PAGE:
Departure of countrys youngest PM to come days after president put temporary freeze on his exit to allow budget to pass
Matteo Renzi has formally submitted his resignation, nearly three years after he became Italys youngest ever prime minister.
The resignation was delivered to Sergio Mattarella, Italys president, two days after he first attempted to quit after suffering a resounding defeat in Sundays referendum on constitutional reform.
On Monday, Mattarella asked the prime minister to stay in office to oversee the final passage of the 2017 budget, which was passed on Wednesday, laying the groundwork for Renzis departure from office.
But even in the hours before his resignation, Renzi was seeking to pave a path however uncertain for his eventual return.
In a note posted on his website, and in a highly anticipated speech before lawmakers in his Democratic party (PD), Renzi finally offered a plan for how he believed the party should move forward. He called on opposition parties to join the PD to form a new government that would tackle the countrys challenges and international obligations.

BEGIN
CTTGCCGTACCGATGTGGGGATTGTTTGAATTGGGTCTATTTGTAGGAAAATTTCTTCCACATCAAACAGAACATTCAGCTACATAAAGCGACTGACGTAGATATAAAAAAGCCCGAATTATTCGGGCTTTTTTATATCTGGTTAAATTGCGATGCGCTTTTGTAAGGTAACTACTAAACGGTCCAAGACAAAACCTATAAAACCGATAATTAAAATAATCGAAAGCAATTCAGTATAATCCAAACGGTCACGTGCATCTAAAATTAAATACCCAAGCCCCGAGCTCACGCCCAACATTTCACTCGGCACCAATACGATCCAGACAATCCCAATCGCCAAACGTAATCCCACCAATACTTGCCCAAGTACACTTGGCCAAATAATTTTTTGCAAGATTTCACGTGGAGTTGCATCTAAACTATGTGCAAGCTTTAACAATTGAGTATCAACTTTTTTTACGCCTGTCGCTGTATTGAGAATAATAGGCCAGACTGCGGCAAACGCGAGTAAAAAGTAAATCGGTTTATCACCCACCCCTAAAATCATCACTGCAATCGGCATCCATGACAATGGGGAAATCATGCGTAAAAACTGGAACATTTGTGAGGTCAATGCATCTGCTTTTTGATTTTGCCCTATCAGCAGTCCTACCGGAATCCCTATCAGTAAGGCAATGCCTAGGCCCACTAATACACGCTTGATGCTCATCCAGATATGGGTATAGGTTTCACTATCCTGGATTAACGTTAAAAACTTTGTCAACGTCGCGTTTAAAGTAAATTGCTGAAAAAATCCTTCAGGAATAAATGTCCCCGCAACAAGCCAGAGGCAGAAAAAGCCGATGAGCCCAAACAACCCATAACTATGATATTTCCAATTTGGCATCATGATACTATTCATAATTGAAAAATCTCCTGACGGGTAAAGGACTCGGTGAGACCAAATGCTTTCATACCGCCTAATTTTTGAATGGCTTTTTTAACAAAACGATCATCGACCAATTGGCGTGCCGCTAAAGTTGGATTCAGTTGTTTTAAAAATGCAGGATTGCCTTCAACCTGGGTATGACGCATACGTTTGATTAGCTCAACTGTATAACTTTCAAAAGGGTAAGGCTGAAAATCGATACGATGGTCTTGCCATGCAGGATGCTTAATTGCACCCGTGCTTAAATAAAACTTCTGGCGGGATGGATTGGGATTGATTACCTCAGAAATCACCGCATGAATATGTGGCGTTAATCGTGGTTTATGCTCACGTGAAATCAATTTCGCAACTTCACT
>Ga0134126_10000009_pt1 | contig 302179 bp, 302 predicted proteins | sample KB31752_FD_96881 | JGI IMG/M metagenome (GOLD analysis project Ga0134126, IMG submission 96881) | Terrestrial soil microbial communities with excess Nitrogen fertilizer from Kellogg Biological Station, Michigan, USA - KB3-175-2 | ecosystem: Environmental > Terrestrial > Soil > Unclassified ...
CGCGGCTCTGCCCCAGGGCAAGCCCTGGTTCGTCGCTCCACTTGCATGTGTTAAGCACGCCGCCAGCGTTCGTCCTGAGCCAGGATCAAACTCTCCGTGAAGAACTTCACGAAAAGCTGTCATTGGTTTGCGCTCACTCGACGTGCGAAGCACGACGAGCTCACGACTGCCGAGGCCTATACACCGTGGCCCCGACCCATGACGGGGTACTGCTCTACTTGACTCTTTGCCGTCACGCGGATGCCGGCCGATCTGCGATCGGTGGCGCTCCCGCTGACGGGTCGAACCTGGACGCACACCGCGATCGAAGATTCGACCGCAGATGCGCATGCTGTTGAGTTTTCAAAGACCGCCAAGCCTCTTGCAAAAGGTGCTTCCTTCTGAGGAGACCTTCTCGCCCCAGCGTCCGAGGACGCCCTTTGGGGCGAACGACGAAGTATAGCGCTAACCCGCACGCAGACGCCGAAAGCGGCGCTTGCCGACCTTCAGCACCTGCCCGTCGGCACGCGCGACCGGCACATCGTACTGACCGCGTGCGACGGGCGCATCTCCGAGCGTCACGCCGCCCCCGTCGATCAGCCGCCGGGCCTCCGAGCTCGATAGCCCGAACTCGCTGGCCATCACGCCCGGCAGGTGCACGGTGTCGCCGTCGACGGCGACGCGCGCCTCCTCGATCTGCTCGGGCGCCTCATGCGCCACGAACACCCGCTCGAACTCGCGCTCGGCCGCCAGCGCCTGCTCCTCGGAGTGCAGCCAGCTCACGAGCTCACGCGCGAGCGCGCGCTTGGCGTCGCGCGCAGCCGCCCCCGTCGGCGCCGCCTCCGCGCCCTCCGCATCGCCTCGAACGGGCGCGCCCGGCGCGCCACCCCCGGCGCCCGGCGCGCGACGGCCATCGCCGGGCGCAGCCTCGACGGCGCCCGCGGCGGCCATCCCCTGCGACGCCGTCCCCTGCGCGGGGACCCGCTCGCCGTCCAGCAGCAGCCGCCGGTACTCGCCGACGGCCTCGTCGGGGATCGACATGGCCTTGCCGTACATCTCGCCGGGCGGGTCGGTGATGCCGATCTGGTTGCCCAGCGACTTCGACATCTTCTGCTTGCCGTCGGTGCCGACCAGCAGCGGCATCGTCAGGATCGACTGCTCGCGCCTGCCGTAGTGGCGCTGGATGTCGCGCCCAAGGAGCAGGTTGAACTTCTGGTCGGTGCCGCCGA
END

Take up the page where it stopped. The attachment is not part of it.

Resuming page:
Other parties have to share the burden, he said, adding that it would be difficult to sustain a situation in which the PD was depicted in the media every day and every night as a government that had not legitimately been elected, a frequent criticism of Renzis government after he entered office following an intra-party coup.
If they failed to agree, Renzi said, new elections should be called as soon as the countrys constitutional court issued its verdict on an electoral law that is under review and may need to be changed. The verdict is due 24 January.
The Democratic party is not afraid of democracy. The Democratic party is not afraid of votes, he said.
It was unclear until Wednesday afternoon when Renzi would actually leave the prime ministers office. But, an avid fan of social media, he confirmed his official resignation on Twitter after the budget passed, writing: Formal resignation at 7pm. Thanks to all and long live Italy.
His departure was set in motion when it became clear that nearly 60% of Italians had voted to reject the sweeping changes to Italys constitution and parliamentary system that were backed by the outgoing prime minister. The resounding defeat was not only seen as a rejection of the reforms, but as a vote of no confidence in Renzi, who said he would step down if the vote went against him.